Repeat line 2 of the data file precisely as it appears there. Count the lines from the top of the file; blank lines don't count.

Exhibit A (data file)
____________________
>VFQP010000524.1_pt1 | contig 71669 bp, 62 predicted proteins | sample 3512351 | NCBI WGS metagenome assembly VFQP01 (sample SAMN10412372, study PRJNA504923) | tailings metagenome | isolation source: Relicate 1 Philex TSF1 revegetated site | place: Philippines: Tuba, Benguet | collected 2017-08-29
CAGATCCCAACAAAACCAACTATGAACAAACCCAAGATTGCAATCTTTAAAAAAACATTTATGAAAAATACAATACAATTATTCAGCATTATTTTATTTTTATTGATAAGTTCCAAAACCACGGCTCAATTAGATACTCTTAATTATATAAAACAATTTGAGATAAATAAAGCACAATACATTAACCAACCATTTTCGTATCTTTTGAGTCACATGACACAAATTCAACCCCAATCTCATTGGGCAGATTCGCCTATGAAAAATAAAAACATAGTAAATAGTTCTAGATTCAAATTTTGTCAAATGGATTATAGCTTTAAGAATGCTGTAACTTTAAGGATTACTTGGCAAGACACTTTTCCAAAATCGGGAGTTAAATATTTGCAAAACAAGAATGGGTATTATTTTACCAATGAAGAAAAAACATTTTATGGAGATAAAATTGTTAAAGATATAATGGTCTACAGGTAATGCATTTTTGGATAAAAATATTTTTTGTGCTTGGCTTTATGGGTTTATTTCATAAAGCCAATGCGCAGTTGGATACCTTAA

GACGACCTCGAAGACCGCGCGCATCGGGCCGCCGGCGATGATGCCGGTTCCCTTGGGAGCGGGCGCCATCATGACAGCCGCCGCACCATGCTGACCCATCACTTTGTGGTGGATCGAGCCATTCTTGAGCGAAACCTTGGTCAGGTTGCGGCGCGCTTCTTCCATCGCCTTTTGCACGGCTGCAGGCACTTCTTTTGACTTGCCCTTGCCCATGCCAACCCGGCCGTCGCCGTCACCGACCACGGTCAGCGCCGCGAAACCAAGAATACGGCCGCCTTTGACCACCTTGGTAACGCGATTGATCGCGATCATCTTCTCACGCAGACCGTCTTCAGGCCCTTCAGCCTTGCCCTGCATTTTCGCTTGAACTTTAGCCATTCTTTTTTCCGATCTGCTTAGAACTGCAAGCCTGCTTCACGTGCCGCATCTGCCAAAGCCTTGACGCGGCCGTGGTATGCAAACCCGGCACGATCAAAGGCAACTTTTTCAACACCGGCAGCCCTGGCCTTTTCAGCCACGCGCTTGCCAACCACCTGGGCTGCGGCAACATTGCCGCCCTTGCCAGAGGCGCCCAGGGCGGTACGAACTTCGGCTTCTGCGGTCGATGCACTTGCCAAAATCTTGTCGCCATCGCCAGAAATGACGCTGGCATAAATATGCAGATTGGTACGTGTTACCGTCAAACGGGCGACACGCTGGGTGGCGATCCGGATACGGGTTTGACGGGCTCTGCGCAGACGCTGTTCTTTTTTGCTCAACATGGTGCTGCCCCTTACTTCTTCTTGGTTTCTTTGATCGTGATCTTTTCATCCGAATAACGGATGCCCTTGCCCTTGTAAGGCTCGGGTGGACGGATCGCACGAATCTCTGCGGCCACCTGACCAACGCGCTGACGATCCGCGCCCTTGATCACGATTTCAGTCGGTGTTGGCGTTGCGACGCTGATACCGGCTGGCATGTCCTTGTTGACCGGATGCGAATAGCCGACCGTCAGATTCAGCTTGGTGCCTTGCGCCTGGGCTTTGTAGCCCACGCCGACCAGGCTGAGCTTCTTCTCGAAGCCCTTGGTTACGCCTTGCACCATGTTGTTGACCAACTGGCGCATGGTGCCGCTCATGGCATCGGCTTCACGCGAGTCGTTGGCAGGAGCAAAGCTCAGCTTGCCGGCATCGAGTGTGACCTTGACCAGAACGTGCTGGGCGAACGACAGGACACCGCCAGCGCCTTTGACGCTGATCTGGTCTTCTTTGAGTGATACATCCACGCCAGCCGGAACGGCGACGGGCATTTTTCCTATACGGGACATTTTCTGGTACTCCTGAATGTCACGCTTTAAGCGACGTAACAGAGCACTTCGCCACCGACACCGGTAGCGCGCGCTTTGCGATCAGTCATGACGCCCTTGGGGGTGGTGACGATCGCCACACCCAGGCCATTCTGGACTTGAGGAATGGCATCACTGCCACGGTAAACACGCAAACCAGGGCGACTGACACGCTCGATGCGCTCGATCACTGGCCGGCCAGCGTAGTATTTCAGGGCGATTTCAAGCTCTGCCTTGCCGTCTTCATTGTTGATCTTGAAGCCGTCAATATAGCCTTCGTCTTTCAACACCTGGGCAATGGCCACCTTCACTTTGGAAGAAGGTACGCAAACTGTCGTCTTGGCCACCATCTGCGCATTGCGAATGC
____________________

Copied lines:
CAGATCCCAACAAAACCAACTATGAACAAACCCAAGATTGCAATCTTTAAAAAAACATTTATGAAAAATACAATACAATTATTCAGCATTATTTTATTTTTATTGATAAGTTCCAAAACCACGGCTCAATTAGATACTCTTAATTATATAAAACAATTTGAGATAAATAAAGCACAATACATTAACCAACCATTTTCGTATCTTTTGAGTCACATGACACAAATTCAACCCCAATCTCATTGGGCAGATTCGCCTATGAAAAATAAAAACATAGTAAATAGTTCTAGATTCAAATTTTGTCAAATGGATTATAGCTTTAAGAATGCTGTAACTTTAAGGATTACTTGGCAAGACACTTTTCCAAAATCGGGAGTTAAATATTTGCAAAACAAGAATGGGTATTATTTTACCAATGAAGAAAAAACATTTTATGGAGATAAAATTGTTAAAGATATAATGGTCTACAGGTAATGCATTTTTGGATAAAAATATTTTTTGTGCTTGGCTTTATGGGTTTATTTCATAAAGCCAATGCGCAGTTGGATACCTTAA